Q&A with Rep. Dave Reichert: Personal Experience Keeps Him Committed to Kids

The abuse and neglect that Dave Reichert (D-Wash.) experienced as a child led him down a path to help kids through his law enforcement career. As a lead detective on the infamous Green River murder case in Washington, Reichert witnessed first-hand the devastating effects of foster care, neglect and abuse that led young girls into prostitution and ultimately into the hands of a serial killer.

Rep. Dave Reichert

Since 2004, he’s used his experience to affect change in Congress. He counts passage of the Preventing Sex Trafficking and Improving Opportunities for Youth in Foster Care Act, signed into law in 2014, among the highlights of his congressional career.

Reichert continues to advocate and direct policy on behalf of underprivileged children. He’s also the grandparent of two children who joined their family through foster- adoption.

When did child welfare first become an important issue for you, and when was the first time in your professional life it made an appearance?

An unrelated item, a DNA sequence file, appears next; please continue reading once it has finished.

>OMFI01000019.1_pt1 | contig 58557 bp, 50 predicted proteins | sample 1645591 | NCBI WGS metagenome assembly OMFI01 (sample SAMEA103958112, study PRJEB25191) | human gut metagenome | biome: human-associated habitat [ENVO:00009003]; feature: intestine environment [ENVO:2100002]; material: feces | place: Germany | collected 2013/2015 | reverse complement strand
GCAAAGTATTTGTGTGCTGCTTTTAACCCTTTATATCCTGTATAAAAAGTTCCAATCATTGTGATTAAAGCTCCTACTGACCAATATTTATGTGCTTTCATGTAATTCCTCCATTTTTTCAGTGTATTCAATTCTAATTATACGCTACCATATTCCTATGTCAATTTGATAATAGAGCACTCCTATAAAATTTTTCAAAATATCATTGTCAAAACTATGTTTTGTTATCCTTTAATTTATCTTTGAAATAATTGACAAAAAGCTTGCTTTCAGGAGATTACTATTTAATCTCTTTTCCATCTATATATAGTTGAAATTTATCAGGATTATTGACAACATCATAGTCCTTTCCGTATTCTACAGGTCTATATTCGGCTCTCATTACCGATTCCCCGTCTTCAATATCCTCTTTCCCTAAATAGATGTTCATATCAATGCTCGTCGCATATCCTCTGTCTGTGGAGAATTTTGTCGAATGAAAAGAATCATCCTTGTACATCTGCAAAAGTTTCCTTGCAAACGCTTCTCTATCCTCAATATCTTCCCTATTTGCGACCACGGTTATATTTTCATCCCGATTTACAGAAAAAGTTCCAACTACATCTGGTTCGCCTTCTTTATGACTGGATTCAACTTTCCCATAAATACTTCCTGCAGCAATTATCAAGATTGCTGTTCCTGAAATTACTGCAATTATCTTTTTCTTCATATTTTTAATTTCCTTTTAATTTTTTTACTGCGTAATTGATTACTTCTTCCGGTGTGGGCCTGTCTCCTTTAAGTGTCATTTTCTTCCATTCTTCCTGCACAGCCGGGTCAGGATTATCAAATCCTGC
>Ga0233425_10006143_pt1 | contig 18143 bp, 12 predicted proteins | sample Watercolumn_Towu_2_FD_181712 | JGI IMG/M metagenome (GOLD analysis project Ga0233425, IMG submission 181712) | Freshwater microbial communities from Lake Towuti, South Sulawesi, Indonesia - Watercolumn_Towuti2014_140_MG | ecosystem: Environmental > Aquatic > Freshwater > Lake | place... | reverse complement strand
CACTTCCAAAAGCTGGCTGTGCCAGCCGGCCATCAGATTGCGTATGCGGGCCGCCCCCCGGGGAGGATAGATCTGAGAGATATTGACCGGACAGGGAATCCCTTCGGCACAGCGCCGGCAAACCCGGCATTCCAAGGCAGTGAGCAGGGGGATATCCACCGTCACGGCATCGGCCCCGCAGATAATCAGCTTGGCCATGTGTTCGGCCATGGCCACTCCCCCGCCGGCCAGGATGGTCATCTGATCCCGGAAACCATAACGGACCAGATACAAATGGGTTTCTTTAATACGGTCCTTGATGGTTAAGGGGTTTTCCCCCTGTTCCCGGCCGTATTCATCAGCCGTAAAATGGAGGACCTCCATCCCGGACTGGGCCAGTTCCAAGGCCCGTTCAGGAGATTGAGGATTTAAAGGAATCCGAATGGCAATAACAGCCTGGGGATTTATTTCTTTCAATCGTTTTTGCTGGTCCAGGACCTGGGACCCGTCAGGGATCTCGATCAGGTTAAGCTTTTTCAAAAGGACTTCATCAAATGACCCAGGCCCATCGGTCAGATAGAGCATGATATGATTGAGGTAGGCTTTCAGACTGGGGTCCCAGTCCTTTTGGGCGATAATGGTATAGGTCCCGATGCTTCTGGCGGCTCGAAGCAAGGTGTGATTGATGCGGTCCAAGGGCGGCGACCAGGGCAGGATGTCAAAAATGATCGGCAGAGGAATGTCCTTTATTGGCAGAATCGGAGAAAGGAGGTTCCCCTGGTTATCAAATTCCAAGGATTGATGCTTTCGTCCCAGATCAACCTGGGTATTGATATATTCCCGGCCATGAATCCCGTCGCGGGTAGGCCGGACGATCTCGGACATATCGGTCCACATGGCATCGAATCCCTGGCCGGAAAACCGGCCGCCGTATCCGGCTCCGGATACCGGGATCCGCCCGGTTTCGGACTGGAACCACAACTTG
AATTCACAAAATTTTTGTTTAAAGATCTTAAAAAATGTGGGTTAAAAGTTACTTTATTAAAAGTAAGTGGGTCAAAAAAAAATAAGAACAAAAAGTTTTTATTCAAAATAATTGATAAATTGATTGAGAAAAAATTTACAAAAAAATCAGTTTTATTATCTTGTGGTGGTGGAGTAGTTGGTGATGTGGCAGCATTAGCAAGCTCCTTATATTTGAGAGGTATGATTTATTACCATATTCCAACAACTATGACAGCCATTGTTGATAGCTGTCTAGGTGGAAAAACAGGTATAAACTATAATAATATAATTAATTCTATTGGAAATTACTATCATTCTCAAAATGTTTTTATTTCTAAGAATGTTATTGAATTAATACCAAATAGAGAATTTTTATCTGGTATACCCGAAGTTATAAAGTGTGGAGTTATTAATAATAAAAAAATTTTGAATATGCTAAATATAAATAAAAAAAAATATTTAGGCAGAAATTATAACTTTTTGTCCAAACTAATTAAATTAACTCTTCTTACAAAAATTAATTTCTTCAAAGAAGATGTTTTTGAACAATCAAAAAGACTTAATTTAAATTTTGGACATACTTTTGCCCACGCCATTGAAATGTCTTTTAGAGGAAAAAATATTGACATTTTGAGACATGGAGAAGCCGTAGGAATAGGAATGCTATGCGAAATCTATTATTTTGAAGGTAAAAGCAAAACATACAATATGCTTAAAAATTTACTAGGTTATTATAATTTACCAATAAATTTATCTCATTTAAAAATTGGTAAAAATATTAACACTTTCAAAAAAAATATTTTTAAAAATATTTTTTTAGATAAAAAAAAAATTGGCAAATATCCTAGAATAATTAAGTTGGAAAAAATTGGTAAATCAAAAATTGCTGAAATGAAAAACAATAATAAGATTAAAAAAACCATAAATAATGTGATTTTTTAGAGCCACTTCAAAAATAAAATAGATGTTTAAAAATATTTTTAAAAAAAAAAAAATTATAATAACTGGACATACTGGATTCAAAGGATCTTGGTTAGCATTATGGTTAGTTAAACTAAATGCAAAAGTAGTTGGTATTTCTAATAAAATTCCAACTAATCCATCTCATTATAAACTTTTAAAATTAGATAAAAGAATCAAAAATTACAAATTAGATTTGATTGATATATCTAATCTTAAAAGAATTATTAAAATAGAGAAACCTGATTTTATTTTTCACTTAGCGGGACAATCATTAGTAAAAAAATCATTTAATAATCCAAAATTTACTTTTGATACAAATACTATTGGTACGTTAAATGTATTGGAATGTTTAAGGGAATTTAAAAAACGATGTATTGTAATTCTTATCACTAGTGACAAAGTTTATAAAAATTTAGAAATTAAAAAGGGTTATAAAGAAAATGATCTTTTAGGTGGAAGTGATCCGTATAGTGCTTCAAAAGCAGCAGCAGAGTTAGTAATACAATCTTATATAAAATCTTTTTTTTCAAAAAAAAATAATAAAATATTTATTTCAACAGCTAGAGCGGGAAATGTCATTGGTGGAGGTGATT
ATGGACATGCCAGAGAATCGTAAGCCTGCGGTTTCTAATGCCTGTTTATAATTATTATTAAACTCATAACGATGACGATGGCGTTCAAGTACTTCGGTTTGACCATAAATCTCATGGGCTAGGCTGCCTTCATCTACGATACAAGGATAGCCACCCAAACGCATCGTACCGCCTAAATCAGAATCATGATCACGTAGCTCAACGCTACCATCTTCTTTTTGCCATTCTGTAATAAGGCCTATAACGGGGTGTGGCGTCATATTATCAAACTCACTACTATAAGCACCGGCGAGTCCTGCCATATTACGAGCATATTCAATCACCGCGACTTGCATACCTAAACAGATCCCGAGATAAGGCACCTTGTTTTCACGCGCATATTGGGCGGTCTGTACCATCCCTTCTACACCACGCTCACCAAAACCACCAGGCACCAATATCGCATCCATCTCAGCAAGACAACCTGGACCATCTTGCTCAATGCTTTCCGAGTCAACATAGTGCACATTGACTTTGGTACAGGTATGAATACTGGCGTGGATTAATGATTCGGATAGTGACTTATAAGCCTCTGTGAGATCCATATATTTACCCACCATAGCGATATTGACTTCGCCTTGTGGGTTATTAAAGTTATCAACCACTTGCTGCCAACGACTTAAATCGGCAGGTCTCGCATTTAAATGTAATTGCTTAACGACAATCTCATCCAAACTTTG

It first became an issue to me when I was a child. I grew up in a dysfunctional home with domestic violence.

In my professional career, I think that my personal life experience inspired me to go into the work that I went into, which was law enforcement, in 1972. Working in the jail, working as a patrol cop in my early years, I really focused on young people.

In my professional life, I focused on that immediately, and also in my personal life I was the youth counselor in my Lutheran church that I go to in East of Kent [Washington]. I did that for 21 years. I worked with the junior high and high school kids — took them on camping trips, ski trips, hiking trips, bible study, Sunday school.

My entire career focused on trying to help kids, especially during the Green River serial murder case. I worked with young women who – back then it was called the prostitution trade, today it’s human trafficking – ninety-five percent of the young girls who were working on the streets back then were foster kids and runaways. My job was not only in trying to find a killer of these young girls, but also helping them.